Digital Commons@RISD Home > Division of Liberal Arts > Contemporary Aesthetics (Journal Archive) > Vol. 16 (2018)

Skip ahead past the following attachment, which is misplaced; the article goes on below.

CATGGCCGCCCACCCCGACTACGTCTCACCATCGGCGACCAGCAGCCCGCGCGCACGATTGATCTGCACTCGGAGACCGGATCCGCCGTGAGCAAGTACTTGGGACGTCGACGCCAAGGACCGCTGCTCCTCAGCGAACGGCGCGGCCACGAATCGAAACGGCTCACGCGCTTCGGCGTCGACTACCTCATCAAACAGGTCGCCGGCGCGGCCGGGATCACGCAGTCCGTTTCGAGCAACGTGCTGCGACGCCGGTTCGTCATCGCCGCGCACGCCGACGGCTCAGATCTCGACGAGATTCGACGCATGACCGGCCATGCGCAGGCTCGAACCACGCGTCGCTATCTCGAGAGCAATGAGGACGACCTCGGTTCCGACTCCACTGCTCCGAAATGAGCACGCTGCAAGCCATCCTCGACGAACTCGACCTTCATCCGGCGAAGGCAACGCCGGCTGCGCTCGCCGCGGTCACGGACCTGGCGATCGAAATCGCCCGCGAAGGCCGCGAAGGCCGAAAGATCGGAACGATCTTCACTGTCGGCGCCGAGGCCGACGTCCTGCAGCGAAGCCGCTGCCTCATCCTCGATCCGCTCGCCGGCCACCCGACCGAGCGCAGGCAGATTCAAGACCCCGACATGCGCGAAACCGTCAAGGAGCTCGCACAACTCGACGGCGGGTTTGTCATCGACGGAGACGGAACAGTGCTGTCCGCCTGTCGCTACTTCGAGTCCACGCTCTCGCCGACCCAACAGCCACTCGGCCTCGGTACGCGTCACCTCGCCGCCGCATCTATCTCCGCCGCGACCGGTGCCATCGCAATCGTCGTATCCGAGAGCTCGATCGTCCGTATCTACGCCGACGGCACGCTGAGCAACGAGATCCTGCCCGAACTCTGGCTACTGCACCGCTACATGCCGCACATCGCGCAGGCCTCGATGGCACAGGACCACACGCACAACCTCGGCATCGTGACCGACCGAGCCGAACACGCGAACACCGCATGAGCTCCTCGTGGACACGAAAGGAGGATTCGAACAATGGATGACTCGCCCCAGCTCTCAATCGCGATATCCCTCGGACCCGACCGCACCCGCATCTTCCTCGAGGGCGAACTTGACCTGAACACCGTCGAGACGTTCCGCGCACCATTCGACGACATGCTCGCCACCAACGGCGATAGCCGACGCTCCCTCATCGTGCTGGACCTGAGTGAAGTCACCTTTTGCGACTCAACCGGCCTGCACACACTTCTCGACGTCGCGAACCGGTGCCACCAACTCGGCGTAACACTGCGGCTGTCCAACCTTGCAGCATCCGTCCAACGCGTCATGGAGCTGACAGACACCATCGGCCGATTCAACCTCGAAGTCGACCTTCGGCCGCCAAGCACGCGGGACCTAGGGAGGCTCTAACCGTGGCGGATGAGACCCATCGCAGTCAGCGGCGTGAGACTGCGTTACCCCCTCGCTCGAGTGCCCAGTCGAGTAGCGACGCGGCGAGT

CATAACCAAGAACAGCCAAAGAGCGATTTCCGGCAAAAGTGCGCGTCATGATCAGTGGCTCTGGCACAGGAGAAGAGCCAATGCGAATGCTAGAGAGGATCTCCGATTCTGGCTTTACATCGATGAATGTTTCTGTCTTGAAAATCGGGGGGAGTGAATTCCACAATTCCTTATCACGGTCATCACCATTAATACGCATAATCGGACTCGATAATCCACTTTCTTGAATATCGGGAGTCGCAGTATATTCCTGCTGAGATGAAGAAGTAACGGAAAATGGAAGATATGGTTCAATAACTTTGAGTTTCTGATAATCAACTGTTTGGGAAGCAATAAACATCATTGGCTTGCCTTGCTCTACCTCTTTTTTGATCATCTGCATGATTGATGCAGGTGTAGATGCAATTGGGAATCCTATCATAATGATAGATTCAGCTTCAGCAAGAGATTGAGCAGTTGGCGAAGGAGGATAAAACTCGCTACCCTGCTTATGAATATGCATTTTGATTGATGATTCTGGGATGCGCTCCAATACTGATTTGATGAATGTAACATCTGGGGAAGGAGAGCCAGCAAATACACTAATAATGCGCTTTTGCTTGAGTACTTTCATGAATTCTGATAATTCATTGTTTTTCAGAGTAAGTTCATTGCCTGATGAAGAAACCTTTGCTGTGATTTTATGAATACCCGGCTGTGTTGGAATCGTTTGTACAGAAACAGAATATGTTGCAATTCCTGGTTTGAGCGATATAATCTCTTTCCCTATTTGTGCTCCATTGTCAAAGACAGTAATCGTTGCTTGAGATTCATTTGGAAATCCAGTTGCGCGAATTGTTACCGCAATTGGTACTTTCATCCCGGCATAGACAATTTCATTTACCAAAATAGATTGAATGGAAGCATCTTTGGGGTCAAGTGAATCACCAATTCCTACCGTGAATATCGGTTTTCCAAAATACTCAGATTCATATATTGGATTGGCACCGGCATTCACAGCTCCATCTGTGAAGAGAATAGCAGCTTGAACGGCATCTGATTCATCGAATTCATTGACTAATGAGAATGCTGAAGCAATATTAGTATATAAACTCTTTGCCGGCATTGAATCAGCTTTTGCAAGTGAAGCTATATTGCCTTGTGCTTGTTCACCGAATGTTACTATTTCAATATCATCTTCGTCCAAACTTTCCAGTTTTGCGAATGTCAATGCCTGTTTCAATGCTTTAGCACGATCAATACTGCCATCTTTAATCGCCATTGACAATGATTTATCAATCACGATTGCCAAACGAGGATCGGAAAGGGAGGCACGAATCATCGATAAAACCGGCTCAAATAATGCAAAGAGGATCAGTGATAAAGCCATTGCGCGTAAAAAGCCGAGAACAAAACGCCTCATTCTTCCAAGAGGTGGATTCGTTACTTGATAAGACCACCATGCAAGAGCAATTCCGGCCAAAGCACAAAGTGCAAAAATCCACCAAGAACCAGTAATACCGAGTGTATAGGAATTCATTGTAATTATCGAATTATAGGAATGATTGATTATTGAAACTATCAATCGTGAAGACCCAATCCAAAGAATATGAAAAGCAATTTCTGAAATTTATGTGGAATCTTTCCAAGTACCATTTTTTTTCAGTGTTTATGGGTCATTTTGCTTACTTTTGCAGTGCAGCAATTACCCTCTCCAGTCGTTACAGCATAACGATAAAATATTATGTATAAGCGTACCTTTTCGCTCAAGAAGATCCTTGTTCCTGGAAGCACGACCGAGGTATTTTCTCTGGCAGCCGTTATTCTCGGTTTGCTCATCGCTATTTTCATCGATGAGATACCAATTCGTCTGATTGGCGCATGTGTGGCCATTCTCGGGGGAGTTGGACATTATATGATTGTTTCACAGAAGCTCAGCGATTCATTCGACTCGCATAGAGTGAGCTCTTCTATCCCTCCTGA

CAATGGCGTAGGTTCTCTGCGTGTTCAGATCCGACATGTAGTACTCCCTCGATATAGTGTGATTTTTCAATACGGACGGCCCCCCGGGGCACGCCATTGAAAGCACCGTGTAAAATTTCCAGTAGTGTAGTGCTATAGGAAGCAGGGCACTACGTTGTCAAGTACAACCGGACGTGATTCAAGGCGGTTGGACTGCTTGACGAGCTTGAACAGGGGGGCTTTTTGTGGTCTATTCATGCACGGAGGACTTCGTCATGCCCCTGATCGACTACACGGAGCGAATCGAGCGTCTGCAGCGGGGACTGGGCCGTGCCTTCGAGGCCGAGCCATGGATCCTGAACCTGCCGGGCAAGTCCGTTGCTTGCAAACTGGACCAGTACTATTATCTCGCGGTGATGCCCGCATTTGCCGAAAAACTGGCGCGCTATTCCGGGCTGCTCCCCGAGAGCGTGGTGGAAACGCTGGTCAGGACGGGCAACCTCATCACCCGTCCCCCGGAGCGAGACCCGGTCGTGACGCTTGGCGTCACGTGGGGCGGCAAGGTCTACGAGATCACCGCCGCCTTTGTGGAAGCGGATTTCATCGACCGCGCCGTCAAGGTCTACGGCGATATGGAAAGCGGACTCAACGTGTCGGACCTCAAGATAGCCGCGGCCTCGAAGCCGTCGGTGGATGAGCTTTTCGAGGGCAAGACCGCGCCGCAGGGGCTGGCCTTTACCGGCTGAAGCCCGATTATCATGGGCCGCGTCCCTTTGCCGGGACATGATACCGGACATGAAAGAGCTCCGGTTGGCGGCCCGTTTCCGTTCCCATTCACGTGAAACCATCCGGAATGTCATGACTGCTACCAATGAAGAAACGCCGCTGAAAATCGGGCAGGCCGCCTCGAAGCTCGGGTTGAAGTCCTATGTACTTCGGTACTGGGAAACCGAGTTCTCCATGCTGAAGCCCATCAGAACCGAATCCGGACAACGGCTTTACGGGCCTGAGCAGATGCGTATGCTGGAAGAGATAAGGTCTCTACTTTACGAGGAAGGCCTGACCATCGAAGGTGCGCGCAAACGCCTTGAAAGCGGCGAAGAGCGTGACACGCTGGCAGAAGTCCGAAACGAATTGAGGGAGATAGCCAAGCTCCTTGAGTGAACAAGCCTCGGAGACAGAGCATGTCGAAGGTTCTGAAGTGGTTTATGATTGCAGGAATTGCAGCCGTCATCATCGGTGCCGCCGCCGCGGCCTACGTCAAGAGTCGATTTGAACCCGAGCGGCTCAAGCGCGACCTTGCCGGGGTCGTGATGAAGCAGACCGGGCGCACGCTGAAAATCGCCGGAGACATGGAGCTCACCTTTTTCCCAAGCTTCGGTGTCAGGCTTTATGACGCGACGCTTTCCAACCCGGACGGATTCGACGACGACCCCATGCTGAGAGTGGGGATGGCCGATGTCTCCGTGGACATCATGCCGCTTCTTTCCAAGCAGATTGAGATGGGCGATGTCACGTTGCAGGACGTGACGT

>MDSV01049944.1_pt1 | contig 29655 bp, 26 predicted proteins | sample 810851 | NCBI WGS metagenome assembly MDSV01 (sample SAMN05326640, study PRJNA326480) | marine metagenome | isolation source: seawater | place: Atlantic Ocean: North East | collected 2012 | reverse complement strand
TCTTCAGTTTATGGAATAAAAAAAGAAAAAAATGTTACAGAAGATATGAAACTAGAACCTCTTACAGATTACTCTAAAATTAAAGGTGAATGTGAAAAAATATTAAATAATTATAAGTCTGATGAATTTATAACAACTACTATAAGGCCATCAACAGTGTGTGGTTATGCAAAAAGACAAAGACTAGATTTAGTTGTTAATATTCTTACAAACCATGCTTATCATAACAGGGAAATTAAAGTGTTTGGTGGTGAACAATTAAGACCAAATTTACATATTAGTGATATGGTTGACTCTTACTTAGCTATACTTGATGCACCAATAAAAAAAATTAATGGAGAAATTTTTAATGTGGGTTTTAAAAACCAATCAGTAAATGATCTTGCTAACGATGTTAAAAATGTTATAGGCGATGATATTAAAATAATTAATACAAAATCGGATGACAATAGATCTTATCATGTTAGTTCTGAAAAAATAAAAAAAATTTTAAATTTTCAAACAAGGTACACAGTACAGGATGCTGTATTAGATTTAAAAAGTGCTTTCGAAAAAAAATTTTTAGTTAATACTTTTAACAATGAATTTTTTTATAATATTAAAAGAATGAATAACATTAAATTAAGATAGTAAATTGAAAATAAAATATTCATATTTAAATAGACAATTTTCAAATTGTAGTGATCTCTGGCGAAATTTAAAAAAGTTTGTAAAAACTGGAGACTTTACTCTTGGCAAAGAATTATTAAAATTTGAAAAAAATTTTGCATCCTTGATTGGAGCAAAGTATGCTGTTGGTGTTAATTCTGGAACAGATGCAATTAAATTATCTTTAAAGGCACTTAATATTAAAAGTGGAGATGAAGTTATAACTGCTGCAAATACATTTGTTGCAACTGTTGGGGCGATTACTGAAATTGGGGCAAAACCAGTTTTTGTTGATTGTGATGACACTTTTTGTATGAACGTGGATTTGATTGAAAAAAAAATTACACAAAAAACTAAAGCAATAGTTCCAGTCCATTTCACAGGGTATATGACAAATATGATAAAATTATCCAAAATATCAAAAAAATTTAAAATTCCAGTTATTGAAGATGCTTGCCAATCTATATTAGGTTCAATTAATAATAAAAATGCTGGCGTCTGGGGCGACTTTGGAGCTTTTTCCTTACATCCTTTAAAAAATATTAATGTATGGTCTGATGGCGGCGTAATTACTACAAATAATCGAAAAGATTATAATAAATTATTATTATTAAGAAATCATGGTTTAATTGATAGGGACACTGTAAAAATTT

"The art scene in Berlin is political." "The Atlanta hip hop scene is red hot!" These are remarks we have heard lately about scenes. Scenes are a commonplace in art talk. But what are scenes, and what is their role in arts? Aestheticians, art theorists, and art historians often pay attention to different scenes. Although many classics in the field are based on comments regarding only one scene, which is, for example, the case with Arthur C. Danto's "The Artworld" (1964) and Susan Sontag's "Notes on Camp" (1964), which both focus on New York, there is still no discussion about scenes themselves. Starting from some contemporary classics of aesthetic theory written on art and culture, and then continuing to discuss what scenes really are, we intend to work out a sketchy understanding about not just what scenes are but how we should take them into account when we write about art and aesthetics.